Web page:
Gen Z Likes to Learn and Be Entertained
Because Gen Z grew up in such a fast-paced mobile-friendly generation, they won’t tolerate long-winded segments of dialogue in a video or long paragraphs not sufficiently broken up with headers and bullet points.
Plus, compared to older generations, Gen Z more often embraces “edutainment,” content that’s both educational and entertaining. Perhaps that’s because they’re accustomed to using YouTube to discover how to do things. Instead of reading step-by-step guides, people can watch individuals going through each stage on screen.
So, successfully connecting with Gen Z requires catering to short attention spans and providing content that helps people learn. If the content is humorous or otherwise memorable, even better.
A New York-based art collective is capitalizing on that approach by pivoting from its original text-based, online art magazine to something described as “an art school you can stream.” People can go to the site and watch content at any time for no charge.
Eating in Is the Prevalent Preference
Research indicates Generation Z vastly prefers eating at home instead of dining out. And, they use food-ordering apps more often than people from other age groups to get their grub. When asked about why that’s the case, some Gen Z members say they dislike getting in their cars to drive to establishments, waiting for tables and even looking presentable enough to go out.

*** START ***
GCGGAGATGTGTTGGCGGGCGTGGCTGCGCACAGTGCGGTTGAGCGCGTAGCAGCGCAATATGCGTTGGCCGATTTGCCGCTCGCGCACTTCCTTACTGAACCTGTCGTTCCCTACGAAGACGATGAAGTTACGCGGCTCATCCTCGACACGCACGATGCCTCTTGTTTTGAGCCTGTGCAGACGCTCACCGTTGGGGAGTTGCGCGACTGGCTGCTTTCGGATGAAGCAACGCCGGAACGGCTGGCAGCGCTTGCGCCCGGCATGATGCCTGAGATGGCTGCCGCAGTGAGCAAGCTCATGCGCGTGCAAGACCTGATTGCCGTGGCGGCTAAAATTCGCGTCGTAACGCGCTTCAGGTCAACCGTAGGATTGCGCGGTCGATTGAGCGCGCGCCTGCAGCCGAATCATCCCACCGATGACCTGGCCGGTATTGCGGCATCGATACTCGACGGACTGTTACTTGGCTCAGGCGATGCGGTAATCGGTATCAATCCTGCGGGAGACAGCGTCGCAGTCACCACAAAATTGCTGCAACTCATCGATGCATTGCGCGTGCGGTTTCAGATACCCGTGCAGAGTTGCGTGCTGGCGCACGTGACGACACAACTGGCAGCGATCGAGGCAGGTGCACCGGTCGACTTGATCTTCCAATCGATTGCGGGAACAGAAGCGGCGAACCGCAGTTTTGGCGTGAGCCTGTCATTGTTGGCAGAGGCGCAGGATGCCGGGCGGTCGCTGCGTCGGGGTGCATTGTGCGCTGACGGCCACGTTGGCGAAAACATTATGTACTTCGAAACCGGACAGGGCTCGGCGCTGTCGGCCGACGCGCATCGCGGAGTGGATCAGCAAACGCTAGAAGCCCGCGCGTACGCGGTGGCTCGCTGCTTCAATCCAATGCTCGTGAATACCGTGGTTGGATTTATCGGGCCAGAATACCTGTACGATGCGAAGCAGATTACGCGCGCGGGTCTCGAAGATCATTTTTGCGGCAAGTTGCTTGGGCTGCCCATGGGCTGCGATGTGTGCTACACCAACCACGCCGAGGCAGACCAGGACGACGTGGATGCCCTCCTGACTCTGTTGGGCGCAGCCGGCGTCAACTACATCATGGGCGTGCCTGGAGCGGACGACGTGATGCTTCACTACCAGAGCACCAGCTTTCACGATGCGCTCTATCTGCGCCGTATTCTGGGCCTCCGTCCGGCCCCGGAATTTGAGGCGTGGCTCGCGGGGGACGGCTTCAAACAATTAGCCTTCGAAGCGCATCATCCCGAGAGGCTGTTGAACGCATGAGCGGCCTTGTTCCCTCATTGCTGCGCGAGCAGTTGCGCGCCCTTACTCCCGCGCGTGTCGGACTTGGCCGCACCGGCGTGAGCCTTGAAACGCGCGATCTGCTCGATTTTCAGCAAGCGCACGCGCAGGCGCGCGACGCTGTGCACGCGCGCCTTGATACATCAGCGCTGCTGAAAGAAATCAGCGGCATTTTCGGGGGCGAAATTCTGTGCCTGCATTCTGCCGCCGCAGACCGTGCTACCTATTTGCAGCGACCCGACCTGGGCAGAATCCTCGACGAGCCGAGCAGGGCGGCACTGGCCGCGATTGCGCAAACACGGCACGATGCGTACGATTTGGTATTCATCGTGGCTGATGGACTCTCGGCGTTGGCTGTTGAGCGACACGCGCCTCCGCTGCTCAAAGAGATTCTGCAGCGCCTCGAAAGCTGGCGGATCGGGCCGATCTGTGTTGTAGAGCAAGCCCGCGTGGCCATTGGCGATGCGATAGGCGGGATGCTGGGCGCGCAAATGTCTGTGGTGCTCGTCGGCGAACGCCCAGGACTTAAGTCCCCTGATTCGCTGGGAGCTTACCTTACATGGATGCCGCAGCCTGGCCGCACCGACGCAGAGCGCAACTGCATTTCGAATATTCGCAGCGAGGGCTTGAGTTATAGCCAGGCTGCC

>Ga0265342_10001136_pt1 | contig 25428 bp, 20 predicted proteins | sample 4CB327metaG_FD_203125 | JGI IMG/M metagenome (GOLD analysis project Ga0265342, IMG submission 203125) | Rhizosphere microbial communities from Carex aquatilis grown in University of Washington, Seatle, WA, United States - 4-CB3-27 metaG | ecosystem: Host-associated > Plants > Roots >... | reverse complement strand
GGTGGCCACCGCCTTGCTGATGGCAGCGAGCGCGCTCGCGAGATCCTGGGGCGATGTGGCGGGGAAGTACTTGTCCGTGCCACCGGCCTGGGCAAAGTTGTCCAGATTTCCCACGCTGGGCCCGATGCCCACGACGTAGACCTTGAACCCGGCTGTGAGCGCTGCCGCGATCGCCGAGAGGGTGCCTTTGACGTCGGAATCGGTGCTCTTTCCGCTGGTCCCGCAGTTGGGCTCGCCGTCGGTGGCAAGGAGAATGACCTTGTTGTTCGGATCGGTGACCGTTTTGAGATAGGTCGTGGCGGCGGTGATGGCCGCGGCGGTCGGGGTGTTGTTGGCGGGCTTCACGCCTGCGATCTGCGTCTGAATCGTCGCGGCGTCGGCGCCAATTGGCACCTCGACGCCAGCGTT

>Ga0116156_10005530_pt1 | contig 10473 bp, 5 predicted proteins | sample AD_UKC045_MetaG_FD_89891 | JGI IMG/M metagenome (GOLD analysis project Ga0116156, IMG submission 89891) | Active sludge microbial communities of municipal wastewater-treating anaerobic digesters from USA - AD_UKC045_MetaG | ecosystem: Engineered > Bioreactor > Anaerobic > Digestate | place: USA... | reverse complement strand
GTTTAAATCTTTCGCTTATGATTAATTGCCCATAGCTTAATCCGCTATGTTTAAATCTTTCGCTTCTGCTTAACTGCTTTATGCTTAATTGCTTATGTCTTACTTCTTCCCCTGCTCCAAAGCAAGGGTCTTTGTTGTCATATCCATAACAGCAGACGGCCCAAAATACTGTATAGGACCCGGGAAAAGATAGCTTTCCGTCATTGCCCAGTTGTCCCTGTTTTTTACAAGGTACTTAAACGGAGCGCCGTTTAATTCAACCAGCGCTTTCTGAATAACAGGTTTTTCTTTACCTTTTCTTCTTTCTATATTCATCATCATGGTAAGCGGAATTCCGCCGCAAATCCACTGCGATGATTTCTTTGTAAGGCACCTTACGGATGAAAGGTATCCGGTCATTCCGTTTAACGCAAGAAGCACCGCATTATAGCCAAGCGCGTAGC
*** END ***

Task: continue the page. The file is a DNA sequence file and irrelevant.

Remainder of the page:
Others also mention they like being able to do other things while they eat, such as watching streaming movies and TV shows. If you’re involved in marketing consumables to Gen Z, it’s crucial to cut down the steps they have to go through to get the foods they want.
Dominos helped Snapchat users order its pizzas with a branded lens that framed pictures taken in the app but also allowed people to interact with it to purchase their dinner. That’s an example of one of Snapchat’s new “shoppable lenses.” Besides prompting people to buy things, the content could also work to steer users toward specific websites or apps.
Outside of Snapchat, it’s wise to remember that Generation Z members who interact with content during typical mealtime hours might be multitasking by chowing down and browsing the internet at the same time. As such, it could be beneficial to use food-related phrases or those that recognize the desire to eat at home, like “Not up for going out? Eat in instead” when writing social media posts or blog content.
Gen Z Highlights a Marketing Evolution
After reading the overview above, it may seem like none of your past marketing strategies used for older demographics will work for Generation Z. However, that’s not necessarily the case. Instead, it’s smart to review currently used tactics and determine whether they’re still maximally relevant for this young generation. If not, evolution is the key to hitting home with this group.
About the Author
Nathan Sykes is from Pittsburgh, PA and writes about technology and business on his blog.